A New York-bound Virgin Atlantic flight was forced to return to London's Heathrow Aiport Sunday after the plane's first officer reportedly fell ill when a laser beam was shined into the cockpit.

A spokeswoman for Virgin Atlantic confirmed that Flight 25 bound for JFK Airport, had been abandoned "as a precautionary measure due to a laser beam incident." A flight track published on the website FlightAware.com showed that the Airbus A340-600 had passed over the west coast of Ireland when it decided to turn around.

A purported recording of one of the plane's pilots requesting permission to return to Heathrow was published online. In the recording, the pilot uses the code "pan, pan, pan" which refers to a non-life-threatening onboard emergency. 

"We have a medical issue with one of the pilots after a laser incident after take off and we are going to return to Heathrow," the pilot says in the recording, adding that the incident occurred "around six or seven miles west of London."

London's Metropolitan Police confirmed to Sky News that they had been contacted at around 9:35 p.m. local time, but were still trying to establish exactly where the incident took place.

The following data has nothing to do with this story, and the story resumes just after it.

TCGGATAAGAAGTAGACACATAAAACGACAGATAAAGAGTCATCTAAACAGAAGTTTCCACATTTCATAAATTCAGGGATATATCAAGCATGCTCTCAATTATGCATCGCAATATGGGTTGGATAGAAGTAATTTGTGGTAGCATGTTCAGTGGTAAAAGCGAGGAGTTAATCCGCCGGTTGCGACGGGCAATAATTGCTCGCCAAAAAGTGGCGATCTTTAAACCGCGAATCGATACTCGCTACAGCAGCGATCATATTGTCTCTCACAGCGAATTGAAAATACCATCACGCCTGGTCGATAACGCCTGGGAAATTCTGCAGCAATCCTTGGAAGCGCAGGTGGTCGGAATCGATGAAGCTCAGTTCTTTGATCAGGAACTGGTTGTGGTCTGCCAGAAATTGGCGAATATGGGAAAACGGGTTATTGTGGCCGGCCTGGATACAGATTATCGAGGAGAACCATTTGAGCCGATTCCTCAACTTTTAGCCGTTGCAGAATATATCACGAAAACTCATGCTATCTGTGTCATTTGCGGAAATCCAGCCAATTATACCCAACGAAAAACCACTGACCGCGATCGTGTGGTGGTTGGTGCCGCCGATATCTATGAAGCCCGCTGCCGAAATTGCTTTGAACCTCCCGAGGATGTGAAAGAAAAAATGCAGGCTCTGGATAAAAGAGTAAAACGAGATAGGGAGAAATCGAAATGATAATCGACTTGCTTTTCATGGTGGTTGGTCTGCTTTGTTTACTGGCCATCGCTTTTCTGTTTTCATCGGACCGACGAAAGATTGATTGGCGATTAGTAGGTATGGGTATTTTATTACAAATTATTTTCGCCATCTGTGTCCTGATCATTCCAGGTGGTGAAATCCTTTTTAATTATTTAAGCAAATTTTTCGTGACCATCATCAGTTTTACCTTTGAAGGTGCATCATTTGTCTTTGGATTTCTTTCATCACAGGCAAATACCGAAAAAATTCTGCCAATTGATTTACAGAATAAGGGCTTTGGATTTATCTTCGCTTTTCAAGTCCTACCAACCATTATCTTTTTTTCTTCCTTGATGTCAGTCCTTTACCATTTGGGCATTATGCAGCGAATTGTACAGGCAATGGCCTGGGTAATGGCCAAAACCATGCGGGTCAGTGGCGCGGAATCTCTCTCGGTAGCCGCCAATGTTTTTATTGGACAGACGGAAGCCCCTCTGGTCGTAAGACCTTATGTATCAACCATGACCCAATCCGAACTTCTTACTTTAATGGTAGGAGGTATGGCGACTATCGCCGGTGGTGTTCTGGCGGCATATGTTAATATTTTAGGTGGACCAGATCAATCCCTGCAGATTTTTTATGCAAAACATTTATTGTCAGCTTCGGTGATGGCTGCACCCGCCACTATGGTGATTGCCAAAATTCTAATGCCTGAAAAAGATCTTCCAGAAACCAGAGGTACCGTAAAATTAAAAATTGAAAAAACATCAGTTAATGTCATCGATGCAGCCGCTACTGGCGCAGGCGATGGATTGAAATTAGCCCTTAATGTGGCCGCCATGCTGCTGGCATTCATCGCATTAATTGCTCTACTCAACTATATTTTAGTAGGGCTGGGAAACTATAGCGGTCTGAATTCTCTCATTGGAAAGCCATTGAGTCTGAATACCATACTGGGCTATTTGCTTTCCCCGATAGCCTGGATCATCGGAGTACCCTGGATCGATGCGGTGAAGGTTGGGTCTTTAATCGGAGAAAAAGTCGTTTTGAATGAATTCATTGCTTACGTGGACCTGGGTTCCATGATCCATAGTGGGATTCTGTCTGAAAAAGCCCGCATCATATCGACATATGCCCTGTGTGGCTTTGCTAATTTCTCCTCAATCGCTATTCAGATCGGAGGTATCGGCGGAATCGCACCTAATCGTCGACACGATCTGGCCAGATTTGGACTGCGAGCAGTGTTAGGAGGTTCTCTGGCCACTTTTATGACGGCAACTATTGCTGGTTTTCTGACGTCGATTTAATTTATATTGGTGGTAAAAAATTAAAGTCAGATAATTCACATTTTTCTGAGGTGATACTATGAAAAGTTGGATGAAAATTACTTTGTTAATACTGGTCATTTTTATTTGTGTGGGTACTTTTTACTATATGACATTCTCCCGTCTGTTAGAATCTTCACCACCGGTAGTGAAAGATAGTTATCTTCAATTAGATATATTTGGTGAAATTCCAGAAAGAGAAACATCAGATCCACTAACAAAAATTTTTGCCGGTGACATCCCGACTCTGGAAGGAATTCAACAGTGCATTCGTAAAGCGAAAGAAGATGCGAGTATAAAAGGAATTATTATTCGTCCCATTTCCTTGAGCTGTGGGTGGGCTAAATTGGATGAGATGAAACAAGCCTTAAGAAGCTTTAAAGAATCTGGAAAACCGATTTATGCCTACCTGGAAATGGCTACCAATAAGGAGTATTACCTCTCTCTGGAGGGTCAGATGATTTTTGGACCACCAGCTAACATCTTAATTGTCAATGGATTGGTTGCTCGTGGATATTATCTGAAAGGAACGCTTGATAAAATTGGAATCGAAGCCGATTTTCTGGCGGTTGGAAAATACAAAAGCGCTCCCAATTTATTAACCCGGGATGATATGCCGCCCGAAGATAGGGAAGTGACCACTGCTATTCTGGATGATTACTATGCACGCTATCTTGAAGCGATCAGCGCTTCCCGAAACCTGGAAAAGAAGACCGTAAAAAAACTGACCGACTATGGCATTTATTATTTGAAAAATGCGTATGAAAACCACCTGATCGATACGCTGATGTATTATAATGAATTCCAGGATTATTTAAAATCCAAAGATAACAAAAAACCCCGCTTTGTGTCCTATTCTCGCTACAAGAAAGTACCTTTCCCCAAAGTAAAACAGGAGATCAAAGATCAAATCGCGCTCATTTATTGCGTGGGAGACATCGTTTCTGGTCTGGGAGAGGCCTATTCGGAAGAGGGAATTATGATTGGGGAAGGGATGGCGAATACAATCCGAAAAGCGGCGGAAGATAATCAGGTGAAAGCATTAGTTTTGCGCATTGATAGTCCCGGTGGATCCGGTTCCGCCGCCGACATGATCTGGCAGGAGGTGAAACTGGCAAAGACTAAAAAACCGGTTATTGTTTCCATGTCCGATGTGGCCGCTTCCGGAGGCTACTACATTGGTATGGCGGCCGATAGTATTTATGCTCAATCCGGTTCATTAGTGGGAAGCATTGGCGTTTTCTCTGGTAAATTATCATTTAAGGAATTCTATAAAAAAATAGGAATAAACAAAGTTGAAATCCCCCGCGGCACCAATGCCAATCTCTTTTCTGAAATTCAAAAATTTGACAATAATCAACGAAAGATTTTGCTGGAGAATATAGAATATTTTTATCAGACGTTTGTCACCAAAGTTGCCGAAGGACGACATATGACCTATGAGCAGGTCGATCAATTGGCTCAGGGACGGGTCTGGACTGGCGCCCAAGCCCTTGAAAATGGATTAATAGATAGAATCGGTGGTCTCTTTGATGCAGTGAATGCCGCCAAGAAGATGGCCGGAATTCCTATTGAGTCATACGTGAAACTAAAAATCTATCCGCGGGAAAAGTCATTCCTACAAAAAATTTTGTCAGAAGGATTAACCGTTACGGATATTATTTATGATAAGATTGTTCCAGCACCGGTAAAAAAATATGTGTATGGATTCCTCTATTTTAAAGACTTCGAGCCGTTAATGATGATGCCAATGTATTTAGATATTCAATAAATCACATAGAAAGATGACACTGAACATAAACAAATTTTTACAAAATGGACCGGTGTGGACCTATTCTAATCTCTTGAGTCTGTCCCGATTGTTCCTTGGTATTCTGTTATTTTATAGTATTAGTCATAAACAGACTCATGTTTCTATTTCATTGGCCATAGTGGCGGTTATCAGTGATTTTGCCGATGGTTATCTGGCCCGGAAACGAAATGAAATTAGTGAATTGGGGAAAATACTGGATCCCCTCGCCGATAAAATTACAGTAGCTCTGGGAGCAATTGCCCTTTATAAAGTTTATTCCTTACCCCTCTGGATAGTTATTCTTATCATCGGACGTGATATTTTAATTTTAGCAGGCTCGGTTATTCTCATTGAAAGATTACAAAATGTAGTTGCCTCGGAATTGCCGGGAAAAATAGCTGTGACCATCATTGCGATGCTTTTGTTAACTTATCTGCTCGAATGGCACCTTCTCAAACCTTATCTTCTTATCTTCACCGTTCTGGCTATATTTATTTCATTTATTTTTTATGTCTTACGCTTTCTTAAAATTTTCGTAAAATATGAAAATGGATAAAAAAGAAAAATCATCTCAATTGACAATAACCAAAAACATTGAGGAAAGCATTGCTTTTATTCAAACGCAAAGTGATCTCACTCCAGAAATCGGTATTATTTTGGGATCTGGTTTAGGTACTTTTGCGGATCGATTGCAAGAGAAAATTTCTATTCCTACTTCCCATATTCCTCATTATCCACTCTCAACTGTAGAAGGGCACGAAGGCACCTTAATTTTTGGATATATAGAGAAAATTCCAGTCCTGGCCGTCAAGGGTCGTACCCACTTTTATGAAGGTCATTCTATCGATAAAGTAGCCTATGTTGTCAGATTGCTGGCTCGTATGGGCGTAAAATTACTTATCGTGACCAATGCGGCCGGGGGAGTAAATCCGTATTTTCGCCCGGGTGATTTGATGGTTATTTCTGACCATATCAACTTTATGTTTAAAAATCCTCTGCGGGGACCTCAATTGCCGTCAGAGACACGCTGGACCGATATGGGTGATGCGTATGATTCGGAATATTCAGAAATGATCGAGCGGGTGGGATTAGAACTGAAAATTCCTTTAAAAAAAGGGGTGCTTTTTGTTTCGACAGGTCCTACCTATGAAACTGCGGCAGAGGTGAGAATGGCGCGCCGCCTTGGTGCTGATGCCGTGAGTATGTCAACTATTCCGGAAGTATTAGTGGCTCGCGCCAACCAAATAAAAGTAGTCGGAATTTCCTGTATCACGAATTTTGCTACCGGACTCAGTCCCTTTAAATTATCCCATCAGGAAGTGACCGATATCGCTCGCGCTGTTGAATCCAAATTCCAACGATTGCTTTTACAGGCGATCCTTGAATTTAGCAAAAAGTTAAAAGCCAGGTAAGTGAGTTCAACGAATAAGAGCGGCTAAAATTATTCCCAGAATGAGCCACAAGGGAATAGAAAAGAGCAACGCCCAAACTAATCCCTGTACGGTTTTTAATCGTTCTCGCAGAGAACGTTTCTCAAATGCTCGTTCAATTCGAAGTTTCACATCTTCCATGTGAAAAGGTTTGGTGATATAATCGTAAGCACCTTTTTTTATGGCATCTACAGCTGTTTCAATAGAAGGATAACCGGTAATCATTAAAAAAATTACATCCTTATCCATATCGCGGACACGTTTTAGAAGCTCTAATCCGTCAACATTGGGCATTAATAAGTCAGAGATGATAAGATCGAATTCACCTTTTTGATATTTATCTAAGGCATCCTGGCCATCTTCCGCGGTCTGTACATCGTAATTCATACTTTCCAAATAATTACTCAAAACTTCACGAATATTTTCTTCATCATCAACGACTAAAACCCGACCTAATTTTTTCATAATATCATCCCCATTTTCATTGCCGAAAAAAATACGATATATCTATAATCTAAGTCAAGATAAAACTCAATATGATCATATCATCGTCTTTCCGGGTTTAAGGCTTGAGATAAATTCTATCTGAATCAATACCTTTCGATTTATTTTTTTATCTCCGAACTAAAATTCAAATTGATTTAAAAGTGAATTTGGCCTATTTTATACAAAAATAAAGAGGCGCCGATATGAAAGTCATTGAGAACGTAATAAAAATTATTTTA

All the passengers were reported safe, but were forced to disembark and wait until Monday afternoon to fly on to New York. Their luggage was being kept on the plane overnight. 

"The safety of our crew and customers is our top priority and we apologize for any inconvenience to those onboard," a Virgin Atlantic spokesman said. "All customers will be offered overnight accommodation and we will get them on their journey as soon as possible."

According to civil aviation authorities in Britain, there were 414 such incidents in the first half of 2015 and some 1,440 in 2014.

Lasers can cause a temporary loss of sight that persists even after the light is moved, the British Airline Pilots Association said. They also have the power to blind.

"This is not an isolated incident," said Jim McAuslan, the organization's general secretary. "Aircraft are attacked with lasers at an alarming rate and with lasers with ever-increasing strength."

The organization wants British authorities to classify lasers as offensive weapons.

Aviation analyst Howard Wheeldon described the shining of lasers into cockpits as a "very serious issue."

"Those who are endangering the lives of passengers must be brought to justice," he said.

The Associated Press contributed to this report.

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